Health & Wellness

Council moves $100k to prepare

SPRINGFIELD – During the City Council meeting on March 16, Springfield declared a State of Emergency.
This motion kicked into place the City’s emergency plan until May 12, and could help the City receive reimbursement. After approving the motion, the council also voted to transfer $100,000 from the general fund contingency into Development and Public Works Operating Expenses for their emergency response.
“I want to reassure everyone that we’re working hard to make sure our response is well thought out,” Mayor Christine Lundberg said in a statement during the meeting. “We are working closely with the Chamber of Commerce, Lane County and Eugene to be prepared today and for the future.”
She added that the City will continue to update the public with accurate information that is easy to access and understand. They are doing their part to implement social distancing but need the help of the public to call or email when they have questions instead of coming to the facility.
“I know the community will step up and help each other, and we will get through this emergency,” she said.
The role of the City in moments of public health emergencies is to support and amplify messages and recommendations provided by the lead agencies Lane County Public Health (LCPH) and Oregon Health Authority (OHA).
Ken Vogeney with the Department of Public Works said that the City has been preparing for this since January and is working to protect the public with regional, state and national partners. The City is opening an Emergency Operation Center (EOC), which Vogeney will be the manager of. The center will collaborate with teams from Lane County and Eugene, but in keeping with social distancing is limiting itself to under 13 people.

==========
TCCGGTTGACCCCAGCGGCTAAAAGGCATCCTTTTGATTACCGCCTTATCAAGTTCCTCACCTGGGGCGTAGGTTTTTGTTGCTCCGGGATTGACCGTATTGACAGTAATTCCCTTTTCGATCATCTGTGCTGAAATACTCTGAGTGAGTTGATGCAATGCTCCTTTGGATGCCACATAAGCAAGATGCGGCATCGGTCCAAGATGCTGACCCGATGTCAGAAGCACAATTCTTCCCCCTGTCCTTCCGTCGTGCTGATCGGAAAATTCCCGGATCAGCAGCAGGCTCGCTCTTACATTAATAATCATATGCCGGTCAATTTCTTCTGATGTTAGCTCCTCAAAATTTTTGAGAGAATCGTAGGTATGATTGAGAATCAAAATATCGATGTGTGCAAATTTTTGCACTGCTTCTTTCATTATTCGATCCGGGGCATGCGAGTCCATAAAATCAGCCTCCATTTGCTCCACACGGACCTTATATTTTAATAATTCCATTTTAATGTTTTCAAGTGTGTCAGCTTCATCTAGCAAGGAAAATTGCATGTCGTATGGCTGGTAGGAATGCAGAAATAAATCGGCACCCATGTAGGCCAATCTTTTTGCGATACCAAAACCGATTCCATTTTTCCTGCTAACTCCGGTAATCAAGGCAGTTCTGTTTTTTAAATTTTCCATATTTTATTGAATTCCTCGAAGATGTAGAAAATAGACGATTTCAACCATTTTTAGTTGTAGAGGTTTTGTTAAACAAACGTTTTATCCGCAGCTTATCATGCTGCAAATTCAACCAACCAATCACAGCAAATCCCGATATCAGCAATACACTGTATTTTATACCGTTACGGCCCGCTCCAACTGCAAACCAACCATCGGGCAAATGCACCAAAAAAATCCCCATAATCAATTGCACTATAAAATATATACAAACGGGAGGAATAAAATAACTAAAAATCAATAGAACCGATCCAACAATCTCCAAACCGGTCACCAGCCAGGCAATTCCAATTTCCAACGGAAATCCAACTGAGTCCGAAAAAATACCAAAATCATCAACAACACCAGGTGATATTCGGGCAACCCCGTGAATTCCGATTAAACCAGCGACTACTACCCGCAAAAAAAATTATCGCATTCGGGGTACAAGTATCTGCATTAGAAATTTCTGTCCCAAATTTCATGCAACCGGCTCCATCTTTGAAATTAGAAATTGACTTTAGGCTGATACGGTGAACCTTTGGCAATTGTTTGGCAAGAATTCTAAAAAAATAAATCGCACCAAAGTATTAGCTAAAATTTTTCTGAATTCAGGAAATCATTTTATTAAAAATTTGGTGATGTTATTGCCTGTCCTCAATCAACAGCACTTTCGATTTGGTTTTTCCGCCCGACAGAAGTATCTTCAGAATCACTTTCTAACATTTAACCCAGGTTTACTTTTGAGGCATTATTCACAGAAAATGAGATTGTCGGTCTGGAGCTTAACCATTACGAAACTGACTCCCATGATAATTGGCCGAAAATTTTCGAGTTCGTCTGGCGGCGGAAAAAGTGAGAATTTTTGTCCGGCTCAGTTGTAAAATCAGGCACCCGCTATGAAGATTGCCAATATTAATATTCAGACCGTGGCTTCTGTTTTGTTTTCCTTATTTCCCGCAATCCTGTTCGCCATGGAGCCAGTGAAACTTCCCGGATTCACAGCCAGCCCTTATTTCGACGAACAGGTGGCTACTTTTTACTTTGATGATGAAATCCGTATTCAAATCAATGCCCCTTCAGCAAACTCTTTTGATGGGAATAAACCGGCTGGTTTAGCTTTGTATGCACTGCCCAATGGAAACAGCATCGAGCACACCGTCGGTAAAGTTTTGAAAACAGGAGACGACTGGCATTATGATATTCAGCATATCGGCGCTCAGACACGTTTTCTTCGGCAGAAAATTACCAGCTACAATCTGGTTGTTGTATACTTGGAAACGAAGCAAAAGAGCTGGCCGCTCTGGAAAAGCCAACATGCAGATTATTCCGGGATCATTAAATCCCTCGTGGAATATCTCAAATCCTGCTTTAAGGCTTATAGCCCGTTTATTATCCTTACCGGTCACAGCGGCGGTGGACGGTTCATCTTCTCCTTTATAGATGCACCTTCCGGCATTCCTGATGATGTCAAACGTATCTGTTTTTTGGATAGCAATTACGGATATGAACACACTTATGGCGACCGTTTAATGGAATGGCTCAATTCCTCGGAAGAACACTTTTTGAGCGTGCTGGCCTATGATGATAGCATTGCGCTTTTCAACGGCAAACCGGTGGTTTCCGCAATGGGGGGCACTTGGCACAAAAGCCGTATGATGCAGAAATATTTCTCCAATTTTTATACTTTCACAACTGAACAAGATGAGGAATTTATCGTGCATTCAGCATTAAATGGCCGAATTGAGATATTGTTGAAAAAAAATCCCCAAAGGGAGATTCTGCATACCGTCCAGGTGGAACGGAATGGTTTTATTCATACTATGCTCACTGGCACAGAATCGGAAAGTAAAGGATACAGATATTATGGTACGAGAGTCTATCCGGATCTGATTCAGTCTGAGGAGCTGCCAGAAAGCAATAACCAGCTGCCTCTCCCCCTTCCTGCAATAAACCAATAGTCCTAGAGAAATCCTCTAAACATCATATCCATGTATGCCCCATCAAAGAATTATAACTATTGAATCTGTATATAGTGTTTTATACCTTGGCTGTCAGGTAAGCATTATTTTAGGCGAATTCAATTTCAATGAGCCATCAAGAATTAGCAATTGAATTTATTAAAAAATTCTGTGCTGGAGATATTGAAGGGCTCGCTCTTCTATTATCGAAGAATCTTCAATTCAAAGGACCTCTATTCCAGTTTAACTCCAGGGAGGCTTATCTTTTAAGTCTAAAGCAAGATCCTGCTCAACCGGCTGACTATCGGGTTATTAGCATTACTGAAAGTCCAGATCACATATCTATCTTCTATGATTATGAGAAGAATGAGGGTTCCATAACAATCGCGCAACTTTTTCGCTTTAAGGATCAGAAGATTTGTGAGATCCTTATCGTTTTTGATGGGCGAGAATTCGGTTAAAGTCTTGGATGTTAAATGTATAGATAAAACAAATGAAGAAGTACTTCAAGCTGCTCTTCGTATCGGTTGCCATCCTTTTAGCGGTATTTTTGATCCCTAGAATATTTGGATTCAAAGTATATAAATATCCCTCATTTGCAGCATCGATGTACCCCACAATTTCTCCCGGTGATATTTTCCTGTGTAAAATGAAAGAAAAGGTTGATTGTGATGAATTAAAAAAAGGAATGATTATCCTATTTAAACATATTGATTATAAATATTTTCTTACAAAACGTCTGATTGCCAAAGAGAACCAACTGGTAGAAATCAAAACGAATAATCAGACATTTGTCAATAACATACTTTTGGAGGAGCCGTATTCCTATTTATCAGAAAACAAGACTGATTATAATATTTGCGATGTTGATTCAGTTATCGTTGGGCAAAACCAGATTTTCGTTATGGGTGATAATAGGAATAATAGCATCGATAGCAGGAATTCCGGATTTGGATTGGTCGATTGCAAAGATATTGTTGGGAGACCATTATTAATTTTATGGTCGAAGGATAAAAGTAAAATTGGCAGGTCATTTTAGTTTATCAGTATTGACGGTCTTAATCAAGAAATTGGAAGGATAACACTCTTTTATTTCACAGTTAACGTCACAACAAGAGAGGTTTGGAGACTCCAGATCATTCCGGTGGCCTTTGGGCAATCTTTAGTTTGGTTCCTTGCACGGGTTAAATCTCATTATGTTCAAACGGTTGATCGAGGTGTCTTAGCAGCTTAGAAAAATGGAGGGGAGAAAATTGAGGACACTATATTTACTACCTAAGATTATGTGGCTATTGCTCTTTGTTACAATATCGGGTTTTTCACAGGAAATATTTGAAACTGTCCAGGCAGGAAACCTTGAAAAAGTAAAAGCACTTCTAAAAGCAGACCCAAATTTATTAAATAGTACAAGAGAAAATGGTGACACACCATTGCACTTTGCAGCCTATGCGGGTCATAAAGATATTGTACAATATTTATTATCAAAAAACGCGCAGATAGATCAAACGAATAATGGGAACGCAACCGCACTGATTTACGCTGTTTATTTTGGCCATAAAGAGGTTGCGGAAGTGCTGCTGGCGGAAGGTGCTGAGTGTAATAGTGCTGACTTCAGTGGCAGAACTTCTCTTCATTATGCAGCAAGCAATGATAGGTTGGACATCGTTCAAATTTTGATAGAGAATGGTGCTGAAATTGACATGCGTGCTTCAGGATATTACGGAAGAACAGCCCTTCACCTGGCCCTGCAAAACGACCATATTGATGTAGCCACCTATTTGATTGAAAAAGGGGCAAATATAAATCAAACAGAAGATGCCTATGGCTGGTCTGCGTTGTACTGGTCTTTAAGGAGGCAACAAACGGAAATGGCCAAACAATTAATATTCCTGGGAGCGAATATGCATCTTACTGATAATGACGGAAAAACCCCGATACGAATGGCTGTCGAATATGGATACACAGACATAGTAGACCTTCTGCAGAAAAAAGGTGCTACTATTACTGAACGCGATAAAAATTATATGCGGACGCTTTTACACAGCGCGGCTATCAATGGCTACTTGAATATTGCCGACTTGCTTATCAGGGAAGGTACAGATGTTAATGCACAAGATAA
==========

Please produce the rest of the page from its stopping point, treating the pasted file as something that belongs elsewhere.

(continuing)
Councilor Sean VanGordon asked for advice on what to tell constituents who ask what is the most important thing they could be doing and Vogeney said to tell them to “be calm and take care of themselves and their family.”
Fire Chief Chris Heppel explained where the current numbers were and said that the County hasn’t had its first positive case yet. Although testing is becoming more really available and the CDC is allowing for private labs to test, there is still a capacity issue.
“There’s criteria that has to be met before we’re even being tested,” he said, adding that the private labs are mandated to share positive case results with the State.
Heppel and Police Chief Rick Lewis both have personal protective systems in place to keep their force healthy, including asking additional questions, using masks and understanding social distancing.
Lundberg said she’s putting her confidence in the teams and the “community is definitely counting on us to have a good response.”



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